However, Congress initially refused to confirm Sickles’ commission and he was forced to relinquish his command in March 1862. As a result, he missed his brigade’s action at the Battle of Williamsburg. Two months later, with more help from his political connections, Sickles regained his rank and command. He was just in time for the Peninsula Campaign and commanded competently in the Battle of Seven Pines and the Seven Days Battles. He was absent from the Second Battle of Bull Run, instead recruiting additional troops in New York City.
During the Northern Virginia campaign, many runaway slaves found refuge at Sickles’ camp. He refused to return the escaped slaves and put many of them on the federal payroll as servants for the camp. Under Sickles’ orders, many of the freed men were trained as soldiers. This abolitionist policy won him favor with the Committee on the Conduct of the War.
In January 1863, President Abraham Lincoln nominated Sickles for promotion to major general. Although the promotion was not confirmed by the Senate until March, Sickles was given command of III Corps in February by his close friend and commander of the Army of the Potomac, Joseph Hooker. This command was controversial as Sickles was the only corps commander without a West Point education. Still, he commanded aggressively at the Battle of Chancellorsville and proved his ability as a military leader.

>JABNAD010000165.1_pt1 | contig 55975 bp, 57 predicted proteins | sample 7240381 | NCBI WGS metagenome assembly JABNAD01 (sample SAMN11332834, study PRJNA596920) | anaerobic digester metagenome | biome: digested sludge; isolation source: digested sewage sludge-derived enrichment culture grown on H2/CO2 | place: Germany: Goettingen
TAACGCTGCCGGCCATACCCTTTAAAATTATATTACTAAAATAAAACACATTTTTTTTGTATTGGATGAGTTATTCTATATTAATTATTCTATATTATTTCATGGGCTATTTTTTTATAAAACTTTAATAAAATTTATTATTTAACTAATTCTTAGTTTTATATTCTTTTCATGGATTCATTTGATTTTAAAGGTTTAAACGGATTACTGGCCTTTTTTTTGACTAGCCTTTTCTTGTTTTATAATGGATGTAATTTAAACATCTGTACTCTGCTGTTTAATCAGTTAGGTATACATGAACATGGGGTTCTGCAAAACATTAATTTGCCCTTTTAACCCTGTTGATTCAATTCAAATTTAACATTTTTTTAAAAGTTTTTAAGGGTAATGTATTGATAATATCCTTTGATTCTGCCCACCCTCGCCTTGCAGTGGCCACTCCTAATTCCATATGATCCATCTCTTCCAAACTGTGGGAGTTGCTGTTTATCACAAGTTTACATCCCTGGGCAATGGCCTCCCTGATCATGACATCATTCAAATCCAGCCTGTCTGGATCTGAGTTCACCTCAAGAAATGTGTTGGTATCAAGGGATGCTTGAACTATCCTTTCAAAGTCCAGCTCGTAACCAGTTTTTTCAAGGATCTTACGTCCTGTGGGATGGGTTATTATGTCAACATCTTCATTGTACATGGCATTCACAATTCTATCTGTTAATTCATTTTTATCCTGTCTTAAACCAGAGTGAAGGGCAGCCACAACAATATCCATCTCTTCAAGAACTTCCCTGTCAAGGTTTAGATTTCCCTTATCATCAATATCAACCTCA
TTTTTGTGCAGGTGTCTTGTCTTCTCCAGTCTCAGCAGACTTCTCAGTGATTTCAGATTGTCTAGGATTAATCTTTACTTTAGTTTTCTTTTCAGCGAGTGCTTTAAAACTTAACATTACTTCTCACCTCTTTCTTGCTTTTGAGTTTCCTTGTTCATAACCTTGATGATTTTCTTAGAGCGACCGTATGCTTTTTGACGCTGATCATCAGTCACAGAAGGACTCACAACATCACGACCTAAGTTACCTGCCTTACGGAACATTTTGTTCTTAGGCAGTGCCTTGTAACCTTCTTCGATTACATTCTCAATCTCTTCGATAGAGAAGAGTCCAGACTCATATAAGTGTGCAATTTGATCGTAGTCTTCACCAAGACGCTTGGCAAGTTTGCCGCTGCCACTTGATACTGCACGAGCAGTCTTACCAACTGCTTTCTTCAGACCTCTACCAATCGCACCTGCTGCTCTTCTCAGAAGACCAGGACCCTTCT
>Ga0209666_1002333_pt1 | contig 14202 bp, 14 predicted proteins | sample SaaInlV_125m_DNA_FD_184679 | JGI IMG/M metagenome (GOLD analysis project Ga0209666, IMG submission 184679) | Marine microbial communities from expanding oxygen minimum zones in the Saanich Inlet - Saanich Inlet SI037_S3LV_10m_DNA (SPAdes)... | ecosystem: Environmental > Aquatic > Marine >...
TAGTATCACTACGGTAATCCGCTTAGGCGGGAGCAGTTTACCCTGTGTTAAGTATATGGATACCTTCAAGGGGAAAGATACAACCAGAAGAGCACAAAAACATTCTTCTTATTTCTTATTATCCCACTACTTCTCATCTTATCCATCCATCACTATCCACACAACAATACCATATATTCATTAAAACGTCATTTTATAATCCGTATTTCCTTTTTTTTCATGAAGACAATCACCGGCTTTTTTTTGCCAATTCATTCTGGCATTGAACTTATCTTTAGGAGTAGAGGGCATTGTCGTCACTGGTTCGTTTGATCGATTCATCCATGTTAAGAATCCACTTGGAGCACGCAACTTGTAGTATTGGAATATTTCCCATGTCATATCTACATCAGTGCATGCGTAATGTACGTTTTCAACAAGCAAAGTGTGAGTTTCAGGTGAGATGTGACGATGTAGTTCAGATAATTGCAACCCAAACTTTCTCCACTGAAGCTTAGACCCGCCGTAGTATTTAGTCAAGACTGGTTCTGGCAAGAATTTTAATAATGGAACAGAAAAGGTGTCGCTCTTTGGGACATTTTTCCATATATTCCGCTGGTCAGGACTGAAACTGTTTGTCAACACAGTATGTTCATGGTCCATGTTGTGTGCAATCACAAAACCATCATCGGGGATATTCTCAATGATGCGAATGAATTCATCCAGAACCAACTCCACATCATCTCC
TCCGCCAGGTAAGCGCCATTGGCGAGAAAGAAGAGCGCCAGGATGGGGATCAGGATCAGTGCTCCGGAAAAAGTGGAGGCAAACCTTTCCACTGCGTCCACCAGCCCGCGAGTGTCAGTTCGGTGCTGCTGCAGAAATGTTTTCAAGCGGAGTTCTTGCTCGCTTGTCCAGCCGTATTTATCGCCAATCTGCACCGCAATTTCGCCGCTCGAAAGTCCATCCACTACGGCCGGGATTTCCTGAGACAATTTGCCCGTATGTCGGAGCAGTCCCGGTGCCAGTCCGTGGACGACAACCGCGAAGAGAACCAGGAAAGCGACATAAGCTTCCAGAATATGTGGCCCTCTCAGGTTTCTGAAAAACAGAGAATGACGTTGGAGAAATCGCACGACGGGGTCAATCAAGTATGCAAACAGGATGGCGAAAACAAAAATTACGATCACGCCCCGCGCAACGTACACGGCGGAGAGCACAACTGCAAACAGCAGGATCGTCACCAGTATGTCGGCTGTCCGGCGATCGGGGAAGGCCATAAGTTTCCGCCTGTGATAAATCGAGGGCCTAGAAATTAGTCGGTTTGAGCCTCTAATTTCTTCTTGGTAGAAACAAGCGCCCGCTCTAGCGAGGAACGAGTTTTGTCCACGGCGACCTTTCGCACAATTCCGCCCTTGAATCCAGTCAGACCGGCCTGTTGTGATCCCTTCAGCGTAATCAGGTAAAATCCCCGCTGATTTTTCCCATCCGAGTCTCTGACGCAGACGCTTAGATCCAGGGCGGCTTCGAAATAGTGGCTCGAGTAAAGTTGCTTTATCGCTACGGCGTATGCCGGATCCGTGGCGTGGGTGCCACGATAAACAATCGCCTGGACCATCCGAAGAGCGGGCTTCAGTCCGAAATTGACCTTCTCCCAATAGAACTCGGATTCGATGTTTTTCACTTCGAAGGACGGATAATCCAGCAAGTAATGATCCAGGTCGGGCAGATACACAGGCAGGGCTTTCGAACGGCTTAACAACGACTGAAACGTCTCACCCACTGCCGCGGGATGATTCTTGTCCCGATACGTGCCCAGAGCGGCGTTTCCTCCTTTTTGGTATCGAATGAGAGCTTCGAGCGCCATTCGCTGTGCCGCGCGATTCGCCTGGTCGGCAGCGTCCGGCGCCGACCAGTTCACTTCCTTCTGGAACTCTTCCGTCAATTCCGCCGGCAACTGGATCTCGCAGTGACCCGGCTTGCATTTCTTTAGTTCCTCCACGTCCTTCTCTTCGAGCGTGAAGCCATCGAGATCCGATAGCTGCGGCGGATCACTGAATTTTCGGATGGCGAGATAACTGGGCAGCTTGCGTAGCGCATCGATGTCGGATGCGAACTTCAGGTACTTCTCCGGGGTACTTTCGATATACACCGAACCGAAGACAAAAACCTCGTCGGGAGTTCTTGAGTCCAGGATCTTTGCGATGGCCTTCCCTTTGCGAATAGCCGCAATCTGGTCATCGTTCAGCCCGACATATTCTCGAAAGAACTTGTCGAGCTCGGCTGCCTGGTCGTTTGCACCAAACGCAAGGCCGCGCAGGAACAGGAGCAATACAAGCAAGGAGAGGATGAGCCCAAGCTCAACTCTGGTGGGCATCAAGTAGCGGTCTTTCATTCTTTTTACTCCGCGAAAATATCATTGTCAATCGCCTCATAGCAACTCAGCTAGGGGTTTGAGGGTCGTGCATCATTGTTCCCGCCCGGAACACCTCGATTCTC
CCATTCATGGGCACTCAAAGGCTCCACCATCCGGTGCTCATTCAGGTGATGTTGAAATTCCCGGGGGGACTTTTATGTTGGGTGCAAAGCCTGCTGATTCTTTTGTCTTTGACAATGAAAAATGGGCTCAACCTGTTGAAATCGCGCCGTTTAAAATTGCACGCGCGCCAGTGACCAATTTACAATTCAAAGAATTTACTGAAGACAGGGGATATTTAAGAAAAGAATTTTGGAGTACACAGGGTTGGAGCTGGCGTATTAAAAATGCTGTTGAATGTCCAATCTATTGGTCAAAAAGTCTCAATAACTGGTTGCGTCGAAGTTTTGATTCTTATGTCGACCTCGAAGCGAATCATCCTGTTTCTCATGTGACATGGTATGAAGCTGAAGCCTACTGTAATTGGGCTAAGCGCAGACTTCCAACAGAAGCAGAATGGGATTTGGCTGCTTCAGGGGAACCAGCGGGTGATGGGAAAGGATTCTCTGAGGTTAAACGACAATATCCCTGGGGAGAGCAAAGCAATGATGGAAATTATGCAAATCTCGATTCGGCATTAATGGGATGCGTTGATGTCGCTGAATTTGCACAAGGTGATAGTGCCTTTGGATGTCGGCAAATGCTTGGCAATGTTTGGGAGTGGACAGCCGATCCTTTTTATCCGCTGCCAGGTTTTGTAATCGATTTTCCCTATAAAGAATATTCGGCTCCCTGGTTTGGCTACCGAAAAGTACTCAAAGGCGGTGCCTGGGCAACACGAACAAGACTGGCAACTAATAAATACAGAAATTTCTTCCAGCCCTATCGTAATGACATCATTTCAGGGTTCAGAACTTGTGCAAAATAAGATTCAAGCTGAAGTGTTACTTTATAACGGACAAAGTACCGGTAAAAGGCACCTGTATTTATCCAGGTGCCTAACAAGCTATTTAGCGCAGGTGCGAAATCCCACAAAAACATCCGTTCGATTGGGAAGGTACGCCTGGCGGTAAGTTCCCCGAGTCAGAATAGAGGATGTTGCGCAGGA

On July 2, 1863, at the Battle of Gettysburg, Sickles and III Corps took up defensive positions on the southern end of Cemetery Ridge. It was there where Sickles made the fateful error of moving his men forward from the Union defensive perimeter, exposing them and weakening the Union line. General Longstreet’s Confederate attack smashed into III Corps and, through heavy fighting, rendered it combat ineffective. Still, Sickles’ command in the face of the Confederate advance was admirable. Some historians argue that his maneuver actually blunted the Confederate attack before it met the main Union line.
During the attack, Sickles was struck in his right leg by a cannonball. He was removed from the battlefield and relinquished command to General Birney. Ever the character, Sickles tried to keep his troops’ spirits up by grinning and puffing on a cigar as a he was carried to the hospital. His leg was amputated later that afternoon. Sickles was awarded the Medal of Honor for his actions at Gettysburg. The citation reads that he “displayed most conspicuous gallantry on the field vigorously contesting the advance of the enemy and continuing to encourage his troops after being himself severely wounded.”